At the heart of the argument over a patent waiver is the sacrosanct Western belief in the right to private property. Lobbyists for the pharma industry will say that any suspension of IP is theft because the knowledge of how to make the vaccines is private property that belongs uniquely to the drug companies. Concerns about supply constraints and innovation are strawman arguments that distract from the fundamental question of when does the right to health supersede the right to private property.

One argument I heard repeatedly from the folks working for pharma companies is that if patents are waived for Covid, what would stop the WTO from doing it for all drugs? This black and white thinking is both lazy and dangerous. In a globe-spanning public health emergency that affects literally everyone on Earth, shouldn't the need to vaccinate the world and prevent a new variant supersede the importance of IP rights? The original waiver proposal would have still allowed pharma companies to make a huge profit while also giving countries in the Global South the capacity to make vaccines without relying on the mercy of rich countries for handouts.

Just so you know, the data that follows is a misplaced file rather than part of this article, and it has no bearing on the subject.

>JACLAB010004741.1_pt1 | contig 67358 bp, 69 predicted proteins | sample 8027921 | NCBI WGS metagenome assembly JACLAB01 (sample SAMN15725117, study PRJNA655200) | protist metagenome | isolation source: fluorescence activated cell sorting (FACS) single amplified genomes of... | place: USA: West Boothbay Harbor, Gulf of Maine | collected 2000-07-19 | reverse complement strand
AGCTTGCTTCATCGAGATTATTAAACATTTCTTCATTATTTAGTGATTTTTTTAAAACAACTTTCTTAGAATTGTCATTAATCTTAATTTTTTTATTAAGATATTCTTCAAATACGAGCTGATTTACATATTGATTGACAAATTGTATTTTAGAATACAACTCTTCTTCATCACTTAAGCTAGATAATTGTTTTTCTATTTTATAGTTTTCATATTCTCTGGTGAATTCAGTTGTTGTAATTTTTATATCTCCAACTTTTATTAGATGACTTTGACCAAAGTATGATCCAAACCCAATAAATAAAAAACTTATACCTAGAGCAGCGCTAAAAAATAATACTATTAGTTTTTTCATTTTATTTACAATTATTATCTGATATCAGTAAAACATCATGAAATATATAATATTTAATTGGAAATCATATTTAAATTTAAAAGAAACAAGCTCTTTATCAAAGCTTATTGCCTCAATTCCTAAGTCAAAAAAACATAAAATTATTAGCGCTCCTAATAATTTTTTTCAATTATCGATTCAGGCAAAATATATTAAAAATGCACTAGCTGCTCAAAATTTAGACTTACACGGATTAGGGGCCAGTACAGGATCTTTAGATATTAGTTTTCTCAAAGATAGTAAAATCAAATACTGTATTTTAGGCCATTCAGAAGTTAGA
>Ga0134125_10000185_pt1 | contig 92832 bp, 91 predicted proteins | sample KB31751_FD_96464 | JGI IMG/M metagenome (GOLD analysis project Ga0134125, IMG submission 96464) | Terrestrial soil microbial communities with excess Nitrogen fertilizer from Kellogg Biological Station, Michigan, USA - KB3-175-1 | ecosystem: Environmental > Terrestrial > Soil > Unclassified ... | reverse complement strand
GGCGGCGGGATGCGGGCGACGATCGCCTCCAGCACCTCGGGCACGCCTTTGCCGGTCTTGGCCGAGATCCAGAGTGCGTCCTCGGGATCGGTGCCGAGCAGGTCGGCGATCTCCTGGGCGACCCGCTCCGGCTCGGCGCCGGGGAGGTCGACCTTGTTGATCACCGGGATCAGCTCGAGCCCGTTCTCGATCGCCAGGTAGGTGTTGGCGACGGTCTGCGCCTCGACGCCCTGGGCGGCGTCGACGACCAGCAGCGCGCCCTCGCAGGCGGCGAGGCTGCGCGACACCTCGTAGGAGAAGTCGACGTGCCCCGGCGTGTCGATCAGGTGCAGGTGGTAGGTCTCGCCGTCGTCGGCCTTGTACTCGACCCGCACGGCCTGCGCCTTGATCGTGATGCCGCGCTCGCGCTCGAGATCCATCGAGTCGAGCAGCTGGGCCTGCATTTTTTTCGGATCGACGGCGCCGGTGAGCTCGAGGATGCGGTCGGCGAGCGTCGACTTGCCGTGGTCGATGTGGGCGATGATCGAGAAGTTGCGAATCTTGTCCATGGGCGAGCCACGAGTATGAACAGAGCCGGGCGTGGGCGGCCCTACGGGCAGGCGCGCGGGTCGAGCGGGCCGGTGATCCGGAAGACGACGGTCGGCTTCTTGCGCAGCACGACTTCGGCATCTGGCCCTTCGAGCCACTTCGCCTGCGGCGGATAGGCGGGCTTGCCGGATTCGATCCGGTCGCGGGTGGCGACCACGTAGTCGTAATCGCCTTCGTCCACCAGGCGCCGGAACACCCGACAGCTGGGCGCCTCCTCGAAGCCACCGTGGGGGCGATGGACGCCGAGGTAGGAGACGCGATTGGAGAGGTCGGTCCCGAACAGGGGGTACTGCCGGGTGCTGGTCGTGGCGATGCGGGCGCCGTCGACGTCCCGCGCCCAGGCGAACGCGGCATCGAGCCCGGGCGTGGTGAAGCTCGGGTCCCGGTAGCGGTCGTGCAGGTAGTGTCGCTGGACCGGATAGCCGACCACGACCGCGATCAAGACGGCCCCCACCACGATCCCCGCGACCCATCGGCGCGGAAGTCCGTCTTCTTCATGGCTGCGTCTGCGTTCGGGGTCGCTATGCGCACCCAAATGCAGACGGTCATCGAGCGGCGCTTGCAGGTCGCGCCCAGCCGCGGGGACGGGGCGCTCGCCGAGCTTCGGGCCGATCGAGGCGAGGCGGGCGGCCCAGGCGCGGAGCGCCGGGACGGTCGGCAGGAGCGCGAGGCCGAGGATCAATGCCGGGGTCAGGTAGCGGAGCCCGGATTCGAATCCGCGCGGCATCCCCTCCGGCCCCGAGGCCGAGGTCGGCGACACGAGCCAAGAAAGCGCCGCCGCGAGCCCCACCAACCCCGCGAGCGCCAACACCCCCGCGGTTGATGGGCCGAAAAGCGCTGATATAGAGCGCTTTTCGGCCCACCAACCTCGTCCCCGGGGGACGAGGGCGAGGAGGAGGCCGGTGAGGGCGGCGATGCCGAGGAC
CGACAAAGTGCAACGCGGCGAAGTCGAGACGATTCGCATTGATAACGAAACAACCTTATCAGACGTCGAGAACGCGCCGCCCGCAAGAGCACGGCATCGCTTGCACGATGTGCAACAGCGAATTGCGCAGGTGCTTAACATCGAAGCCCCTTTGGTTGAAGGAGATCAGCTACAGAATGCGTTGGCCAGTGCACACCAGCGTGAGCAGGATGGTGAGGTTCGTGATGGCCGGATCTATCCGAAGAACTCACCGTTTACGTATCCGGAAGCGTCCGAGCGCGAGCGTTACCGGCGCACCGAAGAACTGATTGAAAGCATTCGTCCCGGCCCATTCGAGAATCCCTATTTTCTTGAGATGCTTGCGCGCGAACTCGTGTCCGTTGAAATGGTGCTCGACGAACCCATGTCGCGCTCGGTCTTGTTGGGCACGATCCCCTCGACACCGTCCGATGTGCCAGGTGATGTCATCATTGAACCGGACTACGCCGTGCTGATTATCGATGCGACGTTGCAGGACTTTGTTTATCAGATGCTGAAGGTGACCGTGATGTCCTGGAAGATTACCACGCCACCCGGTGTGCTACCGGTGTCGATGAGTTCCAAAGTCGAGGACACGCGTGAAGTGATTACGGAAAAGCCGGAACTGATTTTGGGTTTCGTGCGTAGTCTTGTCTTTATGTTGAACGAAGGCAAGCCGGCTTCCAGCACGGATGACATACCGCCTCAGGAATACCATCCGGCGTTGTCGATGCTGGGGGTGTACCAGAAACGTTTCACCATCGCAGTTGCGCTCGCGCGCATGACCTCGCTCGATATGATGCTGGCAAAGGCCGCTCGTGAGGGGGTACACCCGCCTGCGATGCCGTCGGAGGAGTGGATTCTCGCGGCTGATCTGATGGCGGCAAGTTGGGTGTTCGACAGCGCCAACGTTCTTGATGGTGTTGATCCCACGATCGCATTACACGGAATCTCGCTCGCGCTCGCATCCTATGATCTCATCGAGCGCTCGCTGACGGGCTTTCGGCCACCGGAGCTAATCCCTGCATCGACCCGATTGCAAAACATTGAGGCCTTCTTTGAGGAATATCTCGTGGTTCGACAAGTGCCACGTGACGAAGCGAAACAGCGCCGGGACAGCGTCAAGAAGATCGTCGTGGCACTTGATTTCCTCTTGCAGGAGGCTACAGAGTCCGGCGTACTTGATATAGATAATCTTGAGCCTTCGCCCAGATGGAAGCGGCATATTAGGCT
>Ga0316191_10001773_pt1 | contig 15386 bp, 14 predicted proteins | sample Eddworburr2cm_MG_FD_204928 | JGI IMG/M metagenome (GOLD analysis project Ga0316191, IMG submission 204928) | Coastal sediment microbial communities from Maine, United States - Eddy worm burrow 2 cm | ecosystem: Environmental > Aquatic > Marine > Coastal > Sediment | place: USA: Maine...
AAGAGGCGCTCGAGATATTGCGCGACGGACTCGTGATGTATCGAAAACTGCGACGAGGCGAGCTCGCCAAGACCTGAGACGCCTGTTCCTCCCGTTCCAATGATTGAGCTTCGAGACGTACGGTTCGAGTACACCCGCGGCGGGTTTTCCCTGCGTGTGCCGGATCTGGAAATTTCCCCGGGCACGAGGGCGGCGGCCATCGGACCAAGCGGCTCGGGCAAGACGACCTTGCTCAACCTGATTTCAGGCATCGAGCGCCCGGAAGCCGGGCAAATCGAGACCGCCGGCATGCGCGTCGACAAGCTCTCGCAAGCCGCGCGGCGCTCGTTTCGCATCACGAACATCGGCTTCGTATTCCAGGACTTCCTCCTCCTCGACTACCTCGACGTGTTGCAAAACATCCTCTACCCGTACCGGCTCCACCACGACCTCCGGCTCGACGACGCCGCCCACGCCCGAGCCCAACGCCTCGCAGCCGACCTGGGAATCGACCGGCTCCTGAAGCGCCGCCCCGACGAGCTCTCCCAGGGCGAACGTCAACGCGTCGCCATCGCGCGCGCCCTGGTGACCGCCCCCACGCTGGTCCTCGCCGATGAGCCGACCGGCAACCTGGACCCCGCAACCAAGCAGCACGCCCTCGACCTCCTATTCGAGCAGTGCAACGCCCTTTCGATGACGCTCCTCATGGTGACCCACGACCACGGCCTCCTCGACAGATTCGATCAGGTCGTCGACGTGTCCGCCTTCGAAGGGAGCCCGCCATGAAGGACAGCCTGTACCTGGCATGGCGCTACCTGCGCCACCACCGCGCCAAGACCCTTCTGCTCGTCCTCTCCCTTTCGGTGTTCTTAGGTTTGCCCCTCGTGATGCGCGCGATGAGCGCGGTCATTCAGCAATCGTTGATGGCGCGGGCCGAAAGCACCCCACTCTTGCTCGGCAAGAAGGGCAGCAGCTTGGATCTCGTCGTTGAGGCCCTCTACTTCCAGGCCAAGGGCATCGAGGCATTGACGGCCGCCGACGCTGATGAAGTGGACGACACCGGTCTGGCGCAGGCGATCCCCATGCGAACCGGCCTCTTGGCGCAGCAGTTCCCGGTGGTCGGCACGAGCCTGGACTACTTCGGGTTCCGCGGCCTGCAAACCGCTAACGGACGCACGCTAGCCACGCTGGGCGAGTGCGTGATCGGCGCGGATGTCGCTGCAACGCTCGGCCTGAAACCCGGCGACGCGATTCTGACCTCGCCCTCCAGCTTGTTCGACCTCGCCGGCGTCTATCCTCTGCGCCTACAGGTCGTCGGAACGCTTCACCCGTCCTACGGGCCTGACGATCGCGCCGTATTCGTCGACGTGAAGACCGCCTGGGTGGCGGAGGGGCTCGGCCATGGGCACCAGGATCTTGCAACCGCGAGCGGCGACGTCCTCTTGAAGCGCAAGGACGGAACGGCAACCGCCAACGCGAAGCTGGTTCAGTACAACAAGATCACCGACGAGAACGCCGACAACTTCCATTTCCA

And these vaccines have indeed earned the pharma companies enormous profits. Last month Moderna announced an $18 billion yearly revenue, which is dwarfed by Pfizer's spectacular $37 billion. Not only have vaccines already netted vast sums for pharmaceutical giants, but with booster shots now looking more like an annual if not biannual part of life, these companies can expect huge profits into the distant future.